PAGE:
Second, I think we need to recognize that addiction and disability/mental health problems are a public health issue and that a bunch of lawyers are not educated or equipped to oversee these problems. We need to stop wasting money pretending the courts are addiction or behavioral health experts. They are not.
Finally, diversion should be the default. The City Attorney’s office only handles misdemeanors. This is a no brainer.
Seattle City Council has taken a small step towards decriminalizing sex work by striking prostitution and drug traffic loitering laws in June 2020. What are other ways you see working with the legislative branch to decriminalize sex work, both in code and practice?
In practice I would not prosecute sex work, at all. I don’t see the justice in prosecuting sex work. Misdemeanors do not cover sex or human trafficking, so any misdemeanor sex work prosecutions will only result in further isolation and marginalization of sex workers, which results in decreased safety. It’s a harmful and unjust waste of money to prosecute sex work.
In terms of legislation – the City Attorney does not make laws, but it does have some influence over those that due. I would use the privilege of the office to advocate for the full decriminalization of sex work/provide for the safety of all sex workers.
Attempts at police reform under the consent decree showed how the mayor’s office, city council, and city departments can have different interests and policy goals in court. How would/do you navigate representing different interests?
The biggest impediments to change that have emerged are SPD/SPOG and the monitor/federal judge. I think the consent decree is a failure, and we should disengage from this ineffective and expensive experiment.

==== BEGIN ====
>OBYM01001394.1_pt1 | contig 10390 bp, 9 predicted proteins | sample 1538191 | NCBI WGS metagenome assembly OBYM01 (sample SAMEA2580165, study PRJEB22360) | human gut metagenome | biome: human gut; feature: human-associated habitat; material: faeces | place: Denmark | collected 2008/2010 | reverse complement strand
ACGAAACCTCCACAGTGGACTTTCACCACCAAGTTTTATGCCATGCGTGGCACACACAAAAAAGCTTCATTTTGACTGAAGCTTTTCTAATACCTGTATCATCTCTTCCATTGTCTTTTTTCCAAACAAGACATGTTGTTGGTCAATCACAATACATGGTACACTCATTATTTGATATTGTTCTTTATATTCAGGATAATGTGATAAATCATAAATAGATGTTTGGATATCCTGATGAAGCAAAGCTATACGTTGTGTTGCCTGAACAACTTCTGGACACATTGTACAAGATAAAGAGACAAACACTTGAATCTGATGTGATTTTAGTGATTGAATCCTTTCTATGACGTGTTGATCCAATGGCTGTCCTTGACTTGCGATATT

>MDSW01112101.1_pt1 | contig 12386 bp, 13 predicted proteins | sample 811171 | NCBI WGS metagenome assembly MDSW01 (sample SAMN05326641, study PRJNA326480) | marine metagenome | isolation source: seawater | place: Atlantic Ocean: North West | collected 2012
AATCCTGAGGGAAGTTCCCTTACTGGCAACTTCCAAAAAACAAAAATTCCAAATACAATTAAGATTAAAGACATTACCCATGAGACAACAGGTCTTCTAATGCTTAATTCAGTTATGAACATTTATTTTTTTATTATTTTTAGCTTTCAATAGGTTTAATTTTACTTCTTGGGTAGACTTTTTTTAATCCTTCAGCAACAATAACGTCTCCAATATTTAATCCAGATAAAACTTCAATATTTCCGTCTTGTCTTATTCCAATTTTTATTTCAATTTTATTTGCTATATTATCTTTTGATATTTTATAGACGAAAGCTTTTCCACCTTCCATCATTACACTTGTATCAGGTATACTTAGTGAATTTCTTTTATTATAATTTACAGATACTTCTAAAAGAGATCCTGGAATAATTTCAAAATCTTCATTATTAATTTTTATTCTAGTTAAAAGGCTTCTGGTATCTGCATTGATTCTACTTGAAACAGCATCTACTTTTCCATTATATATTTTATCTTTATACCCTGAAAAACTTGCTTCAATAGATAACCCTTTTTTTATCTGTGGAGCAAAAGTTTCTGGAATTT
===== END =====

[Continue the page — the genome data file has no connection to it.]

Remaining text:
I do not expect SPD/SPOG to be on board with the types of change (aka reduced policing) this City needs. I don’t expect them to like me in the role of City Attorney, but they don’t have to like me in order to negotiate with me. They don’t like Pete Holmes either.
I would focus my work on collaborating with the City Council and Mayor toward reaching common ground that results in the safety of all of Seattle’s residents. The arguments for less policing make sense logically, and the current behavior of SPD and their inability to be reigned in by anyone (including Judge Robart) demonstrates the urgency of that thinking.
During the Trump administration, many cities and counties across the country were involved in high profile affirmative litigation efforts, but Seattle was less involved than many. Do you think Seattle should expand affirmative litigation to better represent its citizens’ interests regionally and nationally?
YES. The repeal of I-200 is something that must be attacked on several fronts, and that absolutely includes litigation. The City Attorney represents not just the City Council and the Mayor, but all the of residents of the City including every person that would benefit from its repeal. If residents of this City are being harmed by inequity it is the job of the City Attorney to take up the fight for justice, whether given direction from the Mayor to do so or not. That is the difference between being elected and appointed.
The City Attorney should also be litigating zoning laws that keep housing in the City scarce, as well as going after predatory lending, slumlords, and corporations that exploit workers. The office also needs to find creative litigation strategies that defend and support any proposed legislation regarding taxing the wealthy and corporations that (currently) don’t pay their fair share.
Fill in the blank: Money bail is _______.
Discriminatory and wrong.
Fill in the blank: Defending the city’s land use decisions is going _______ , because ____________.
to be fun; upzoning is one my priorities.